Steel giant Thyssen fights takeover bid

German merger battle: Unions fear pounds 2.6bn deal instigated by small er rival Krupp-Hoesch would lead to heavy job cuts

The German steelmaker Krupp-Hoesch yesterday launched a hostile pounds 2.6bn bid for its larger rival Thyssen in a move which would create Europe's biggest steelmaker and spark off a fresh round of rationalisation and savage job-cutting.

The combined group would have sales of pounds 24bn and crude steel production of 18.1 million tonnes, making it the third- largest steelmaker in the world and eclipsing British Steel as Europe's number one producer.

But German steel unions fear that the takeover, masterminded by the controversial Krupp-Hoesch chairman, Gerhard Cromme, will merely prove the prelude to heavy job cuts with at least 10,000 of the 110,000-strong Thyssen workforce under threat.

"We will not just sit back and let this happen to us. Basically this is undiluted capitalism, pure Wild West methods," said Willy Siegerer, the deputy head of the Thyssen works council.

However, other steel makers gave a guarded welcome to news of the bid, suggesting it could ease the continuing problem of overcapacity that has held prices down and wrought so much damage on the European steel industry.

British Steel said: "Anything which could lead to a reduction in capacity in Europe would be fairly positive."

The UK Steel Association also gave cautious backing. Ian Rodgers, its director of policy, said: "Germany has been the one member state where there is a need for more rationalisation. If the intention of this bid is to help achieve rationalisation then that can only help the situation in Europe generally."

Steelmaking capacity within the European Union is 203 million tonnes compared with actual crude steel production last year of 148 million tonnes. An attempt by the European Commission four years ago to broker a big reduction in capacity in return for approving further state aid for the steel industry resulted in fewer than 10 million tonnes of capacity being removed.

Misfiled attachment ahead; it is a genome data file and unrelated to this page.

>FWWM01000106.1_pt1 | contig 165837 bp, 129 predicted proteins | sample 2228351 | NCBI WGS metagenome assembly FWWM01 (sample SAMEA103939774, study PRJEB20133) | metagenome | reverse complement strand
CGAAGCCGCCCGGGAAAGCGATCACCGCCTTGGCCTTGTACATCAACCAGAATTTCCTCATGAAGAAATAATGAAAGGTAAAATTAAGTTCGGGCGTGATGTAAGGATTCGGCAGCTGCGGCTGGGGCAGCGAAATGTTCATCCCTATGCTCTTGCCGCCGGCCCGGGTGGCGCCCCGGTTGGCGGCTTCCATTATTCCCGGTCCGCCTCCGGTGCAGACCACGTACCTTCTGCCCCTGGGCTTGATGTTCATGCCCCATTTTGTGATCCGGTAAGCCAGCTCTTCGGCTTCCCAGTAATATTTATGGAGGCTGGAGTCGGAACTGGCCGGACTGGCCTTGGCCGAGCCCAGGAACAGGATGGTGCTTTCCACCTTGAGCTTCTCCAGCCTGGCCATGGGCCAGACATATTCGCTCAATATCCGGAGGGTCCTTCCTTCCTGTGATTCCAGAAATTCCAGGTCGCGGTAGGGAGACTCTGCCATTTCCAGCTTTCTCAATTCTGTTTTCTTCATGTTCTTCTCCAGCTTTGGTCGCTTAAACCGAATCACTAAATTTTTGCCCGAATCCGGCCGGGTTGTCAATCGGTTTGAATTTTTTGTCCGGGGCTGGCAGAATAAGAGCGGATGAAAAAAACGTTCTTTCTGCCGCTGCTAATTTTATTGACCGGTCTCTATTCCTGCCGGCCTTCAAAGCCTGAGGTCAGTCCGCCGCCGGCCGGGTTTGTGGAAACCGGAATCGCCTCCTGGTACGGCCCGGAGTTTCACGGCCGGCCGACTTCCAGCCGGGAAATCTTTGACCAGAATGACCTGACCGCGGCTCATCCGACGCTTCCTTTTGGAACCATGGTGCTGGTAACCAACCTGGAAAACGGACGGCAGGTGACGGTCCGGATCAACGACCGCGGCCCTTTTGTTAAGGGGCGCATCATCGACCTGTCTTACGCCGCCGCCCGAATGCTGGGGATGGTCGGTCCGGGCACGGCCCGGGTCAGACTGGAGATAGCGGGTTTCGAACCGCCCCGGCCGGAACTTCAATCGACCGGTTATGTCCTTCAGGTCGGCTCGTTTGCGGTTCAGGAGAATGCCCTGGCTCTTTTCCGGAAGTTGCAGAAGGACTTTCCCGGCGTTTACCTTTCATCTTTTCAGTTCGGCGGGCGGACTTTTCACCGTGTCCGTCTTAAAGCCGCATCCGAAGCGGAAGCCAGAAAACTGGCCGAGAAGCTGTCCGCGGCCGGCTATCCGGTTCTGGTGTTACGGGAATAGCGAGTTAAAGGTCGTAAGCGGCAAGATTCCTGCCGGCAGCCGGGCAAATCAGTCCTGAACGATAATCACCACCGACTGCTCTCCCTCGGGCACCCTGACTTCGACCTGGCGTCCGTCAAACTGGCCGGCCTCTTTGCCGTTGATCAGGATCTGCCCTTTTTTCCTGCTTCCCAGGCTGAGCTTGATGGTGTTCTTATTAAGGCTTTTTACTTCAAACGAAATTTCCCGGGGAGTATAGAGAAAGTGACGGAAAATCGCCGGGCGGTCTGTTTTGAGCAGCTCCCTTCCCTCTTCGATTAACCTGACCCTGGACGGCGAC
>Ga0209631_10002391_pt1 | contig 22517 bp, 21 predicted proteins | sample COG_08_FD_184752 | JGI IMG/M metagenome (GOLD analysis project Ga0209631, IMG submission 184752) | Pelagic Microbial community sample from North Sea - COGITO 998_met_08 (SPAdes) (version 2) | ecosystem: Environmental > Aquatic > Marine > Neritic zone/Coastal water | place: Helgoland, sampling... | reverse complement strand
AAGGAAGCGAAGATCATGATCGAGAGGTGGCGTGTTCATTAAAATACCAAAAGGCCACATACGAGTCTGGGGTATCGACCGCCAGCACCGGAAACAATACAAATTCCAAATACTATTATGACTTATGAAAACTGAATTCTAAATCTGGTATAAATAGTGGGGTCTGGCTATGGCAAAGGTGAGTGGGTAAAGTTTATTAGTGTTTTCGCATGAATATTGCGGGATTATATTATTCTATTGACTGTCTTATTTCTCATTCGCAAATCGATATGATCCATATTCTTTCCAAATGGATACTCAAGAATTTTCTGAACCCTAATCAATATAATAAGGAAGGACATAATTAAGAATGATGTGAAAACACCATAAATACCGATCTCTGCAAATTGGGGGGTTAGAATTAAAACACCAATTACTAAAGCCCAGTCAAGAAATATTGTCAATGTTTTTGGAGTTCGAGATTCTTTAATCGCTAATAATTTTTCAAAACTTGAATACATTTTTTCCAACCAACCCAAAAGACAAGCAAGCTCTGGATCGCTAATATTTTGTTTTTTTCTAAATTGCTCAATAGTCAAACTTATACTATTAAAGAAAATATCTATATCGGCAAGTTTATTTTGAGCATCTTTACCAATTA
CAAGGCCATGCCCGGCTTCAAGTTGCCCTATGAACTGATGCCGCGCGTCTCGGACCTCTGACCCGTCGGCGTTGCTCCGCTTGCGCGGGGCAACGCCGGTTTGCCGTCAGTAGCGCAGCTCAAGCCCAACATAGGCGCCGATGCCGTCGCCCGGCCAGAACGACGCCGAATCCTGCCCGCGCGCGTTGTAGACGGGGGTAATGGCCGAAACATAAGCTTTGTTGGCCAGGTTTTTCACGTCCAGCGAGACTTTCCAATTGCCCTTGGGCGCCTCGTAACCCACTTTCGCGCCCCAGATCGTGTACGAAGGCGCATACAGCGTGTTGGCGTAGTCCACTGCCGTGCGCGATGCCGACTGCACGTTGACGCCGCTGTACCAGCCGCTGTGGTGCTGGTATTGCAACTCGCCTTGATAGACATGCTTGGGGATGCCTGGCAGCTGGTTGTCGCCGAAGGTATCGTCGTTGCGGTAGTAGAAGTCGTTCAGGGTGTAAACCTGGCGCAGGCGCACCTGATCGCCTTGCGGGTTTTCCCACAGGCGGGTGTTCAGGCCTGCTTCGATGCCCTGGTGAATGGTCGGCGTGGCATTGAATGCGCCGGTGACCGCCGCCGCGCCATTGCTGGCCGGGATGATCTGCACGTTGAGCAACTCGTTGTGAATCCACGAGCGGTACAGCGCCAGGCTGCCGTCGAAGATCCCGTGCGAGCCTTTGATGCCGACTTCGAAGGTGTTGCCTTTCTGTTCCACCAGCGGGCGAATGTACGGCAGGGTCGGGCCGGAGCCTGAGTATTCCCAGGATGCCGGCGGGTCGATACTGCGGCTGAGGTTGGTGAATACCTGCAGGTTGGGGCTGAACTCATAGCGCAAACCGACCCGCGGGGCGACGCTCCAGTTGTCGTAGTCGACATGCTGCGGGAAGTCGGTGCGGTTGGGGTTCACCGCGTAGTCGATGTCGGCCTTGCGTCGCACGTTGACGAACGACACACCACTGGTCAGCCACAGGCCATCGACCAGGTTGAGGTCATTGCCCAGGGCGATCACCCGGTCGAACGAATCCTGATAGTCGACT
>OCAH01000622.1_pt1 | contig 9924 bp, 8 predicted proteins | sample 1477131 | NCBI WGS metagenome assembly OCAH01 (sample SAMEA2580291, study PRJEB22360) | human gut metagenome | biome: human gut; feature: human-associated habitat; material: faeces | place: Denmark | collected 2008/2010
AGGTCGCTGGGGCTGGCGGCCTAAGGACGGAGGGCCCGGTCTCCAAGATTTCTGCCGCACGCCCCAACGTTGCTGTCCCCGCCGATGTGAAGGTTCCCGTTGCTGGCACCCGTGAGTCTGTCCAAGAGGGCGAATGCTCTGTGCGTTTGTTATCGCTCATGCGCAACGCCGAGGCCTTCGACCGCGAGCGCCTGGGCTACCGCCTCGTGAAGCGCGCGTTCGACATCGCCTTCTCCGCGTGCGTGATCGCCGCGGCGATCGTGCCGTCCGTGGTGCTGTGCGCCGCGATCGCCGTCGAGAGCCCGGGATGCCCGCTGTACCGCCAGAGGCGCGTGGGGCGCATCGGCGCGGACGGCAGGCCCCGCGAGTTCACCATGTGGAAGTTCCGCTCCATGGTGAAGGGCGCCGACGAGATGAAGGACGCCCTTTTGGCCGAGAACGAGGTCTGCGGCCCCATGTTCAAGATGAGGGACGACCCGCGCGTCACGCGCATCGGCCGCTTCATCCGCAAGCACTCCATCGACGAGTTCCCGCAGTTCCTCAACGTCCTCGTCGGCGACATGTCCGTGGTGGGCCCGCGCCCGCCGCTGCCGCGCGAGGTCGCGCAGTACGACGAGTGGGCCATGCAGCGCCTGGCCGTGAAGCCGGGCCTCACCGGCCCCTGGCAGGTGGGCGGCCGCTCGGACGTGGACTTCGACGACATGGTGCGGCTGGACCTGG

Hostile bids are virtually unheard-of in Germany, making yesterday's move by Krupp-Hoesch, in which the Iranian government has a 25 per cent stake, highly unusual. However, it is consistent with Mr Cromme's track record. He created Krupp-Hoesch in 1991 by engineering Fried Krupp's hostile takeover of Hoesch with the loss of 20,000 jobs.

Union members from both companies surrounded Krupp-Hoesch's head office in Essen yesterday, shouting to Mr Cromme to address them. Mr Cromme, known in the industry as "the job-killer", hid behind bullet-proof glass and shouted back.

Reports of 30,000 job losses in the steel industry after a takeover of Thyssen were "pure panic-mongering," he told the protesters. There was, he assured them, no plan to close any plants, though the merged company would try to streamline production. The workers responded at one point by trying to storm the building and then pelting it with eggs.

Krupp-Hoesch is offering DM435 per share, a 25 per cent increase on the final price reached before shares in both companies were suspended in Frankfurt. Thyssen shares jumped to DM410 in unofficial trading after the announcement.

Krupp-Hoesch employs 66,000 people, and in the year to December reported a net profit of DM208m on sales of DM24bn. For the year to September Thyssen reported a net profit of DM350m on sales of DM38.7bn. It had a market value of just under DM12bn before the shares were suspended.

Krupp-Hoesch said the planned merger was in response to intense global competition. In order to stay competitive, German industry had to cut its costs of production, logistics and distribution.

"It is indispensable to achieve sufficient size in business in accordance with global standards," Krupp-Hoesch said in a statement.

Analysts say that synergies between the two companies in flat steel products and automotive pressings would make the merger attractive and could pave the way for the cost cuts needed to improve Germany's competitiveness against other European steel makers. A tonne of crude steel produced by Thyssen costs DM160, compared with DM155 in France and DM120 by British Steel.

For that reason, the bid is not likely to be opposed by the German authorities, but it will have to be approved by the European Commission.

How British Steel measures up

British Steel Krupp-Thyssen

Turnover pounds 7bn pounds 24bn

Pre-tax profits pounds 1.1bn pounds 210m Employees 54,000 195,000

Production costs pounds 45 pounds 60

(per tonne)

World's top steel producers

Company Output (millions tonnes)

1 Nippon Steel 27.8 2 Posco 23.4 3 Krupp-Thyssen 18.1

4 British Steel 15.6 5 Usinor Sacilor 15.5 6 US Steel 12.1 7 NKK 12.0

8 Arbed 11.5 9 Kawasaki 11.1 10 Sumitomo 10.5

Suggested Topics
Start your day with The Independent, sign up for daily news emails
ebooks
ebooksA special investigation by Andy McSmith
Voices
An easy-peel potato; Dave Hax has come up with an ingenious method in food preparation